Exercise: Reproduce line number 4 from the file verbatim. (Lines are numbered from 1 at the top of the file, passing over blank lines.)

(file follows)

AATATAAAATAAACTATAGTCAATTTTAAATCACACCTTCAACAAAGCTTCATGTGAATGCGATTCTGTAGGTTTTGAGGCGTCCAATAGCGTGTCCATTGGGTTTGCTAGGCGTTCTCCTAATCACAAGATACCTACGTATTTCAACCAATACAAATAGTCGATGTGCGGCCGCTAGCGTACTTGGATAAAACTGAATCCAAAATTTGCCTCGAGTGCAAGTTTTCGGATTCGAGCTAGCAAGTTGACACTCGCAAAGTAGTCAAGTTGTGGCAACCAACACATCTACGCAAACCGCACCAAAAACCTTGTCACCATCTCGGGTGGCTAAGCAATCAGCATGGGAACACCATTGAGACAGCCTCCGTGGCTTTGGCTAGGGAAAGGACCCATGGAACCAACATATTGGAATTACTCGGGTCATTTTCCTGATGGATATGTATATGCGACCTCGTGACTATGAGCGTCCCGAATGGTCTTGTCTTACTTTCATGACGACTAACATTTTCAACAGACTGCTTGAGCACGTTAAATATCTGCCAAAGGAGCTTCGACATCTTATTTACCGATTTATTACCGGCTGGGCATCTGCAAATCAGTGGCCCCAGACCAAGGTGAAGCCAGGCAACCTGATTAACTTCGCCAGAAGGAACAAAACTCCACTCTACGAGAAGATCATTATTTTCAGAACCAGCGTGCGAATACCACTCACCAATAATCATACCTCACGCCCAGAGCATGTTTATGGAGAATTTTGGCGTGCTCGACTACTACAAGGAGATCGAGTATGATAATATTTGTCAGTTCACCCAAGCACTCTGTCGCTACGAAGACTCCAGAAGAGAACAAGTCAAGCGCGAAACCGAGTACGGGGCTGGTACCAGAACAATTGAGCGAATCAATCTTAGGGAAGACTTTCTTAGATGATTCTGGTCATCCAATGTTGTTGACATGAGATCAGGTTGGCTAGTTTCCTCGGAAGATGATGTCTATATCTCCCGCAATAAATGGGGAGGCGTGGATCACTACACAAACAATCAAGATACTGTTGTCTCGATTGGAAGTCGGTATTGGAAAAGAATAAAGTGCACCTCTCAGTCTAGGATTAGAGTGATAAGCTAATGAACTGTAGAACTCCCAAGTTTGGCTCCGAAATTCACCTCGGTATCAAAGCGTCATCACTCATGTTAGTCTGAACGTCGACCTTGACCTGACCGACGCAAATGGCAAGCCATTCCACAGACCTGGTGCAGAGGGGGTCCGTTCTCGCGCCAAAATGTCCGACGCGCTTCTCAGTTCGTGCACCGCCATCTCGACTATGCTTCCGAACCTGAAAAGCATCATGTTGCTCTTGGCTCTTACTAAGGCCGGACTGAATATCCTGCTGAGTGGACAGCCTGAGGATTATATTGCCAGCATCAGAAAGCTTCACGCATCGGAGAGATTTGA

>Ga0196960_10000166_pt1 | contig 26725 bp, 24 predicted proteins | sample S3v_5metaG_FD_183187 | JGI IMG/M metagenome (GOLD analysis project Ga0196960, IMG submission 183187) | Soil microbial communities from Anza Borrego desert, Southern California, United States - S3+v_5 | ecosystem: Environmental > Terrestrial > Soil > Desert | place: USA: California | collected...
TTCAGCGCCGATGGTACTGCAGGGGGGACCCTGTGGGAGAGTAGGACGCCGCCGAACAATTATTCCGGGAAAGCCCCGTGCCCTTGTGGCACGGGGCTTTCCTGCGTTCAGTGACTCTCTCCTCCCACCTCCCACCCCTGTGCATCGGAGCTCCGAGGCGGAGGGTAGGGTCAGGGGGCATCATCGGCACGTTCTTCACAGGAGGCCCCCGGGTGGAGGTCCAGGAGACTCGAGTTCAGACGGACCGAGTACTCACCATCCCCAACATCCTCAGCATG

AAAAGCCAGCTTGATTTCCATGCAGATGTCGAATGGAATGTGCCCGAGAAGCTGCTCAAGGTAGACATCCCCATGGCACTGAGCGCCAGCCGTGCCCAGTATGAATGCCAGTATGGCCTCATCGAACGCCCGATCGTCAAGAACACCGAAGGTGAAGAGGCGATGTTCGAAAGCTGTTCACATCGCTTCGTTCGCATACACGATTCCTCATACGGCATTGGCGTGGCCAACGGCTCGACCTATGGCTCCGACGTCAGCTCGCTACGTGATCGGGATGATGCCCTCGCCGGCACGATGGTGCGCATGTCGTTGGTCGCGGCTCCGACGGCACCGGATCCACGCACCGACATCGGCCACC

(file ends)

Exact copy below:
AAAAGCCAGCTTGATTTCCATGCAGATGTCGAATGGAATGTGCCCGAGAAGCTGCTCAAGGTAGACATCCCCATGGCACTGAGCGCCAGCCGTGCCCAGTATGAATGCCAGTATGGCCTCATCGAACGCCCGATCGTCAAGAACACCGAAGGTGAAGAGGCGATGTTCGAAAGCTGTTCACATCGCTTCGTTCGCATACACGATTCCTCATACGGCATTGGCGTGGCCAACGGCTCGACCTATGGCTCCGACGTCAGCTCGCTACGTGATCGGGATGATGCCCTCGCCGGCACGATGGTGCGCATGTCGTTGGTCGCGGCTCCGACGGCACCGGATCCACGCACCGACATCGGCCACC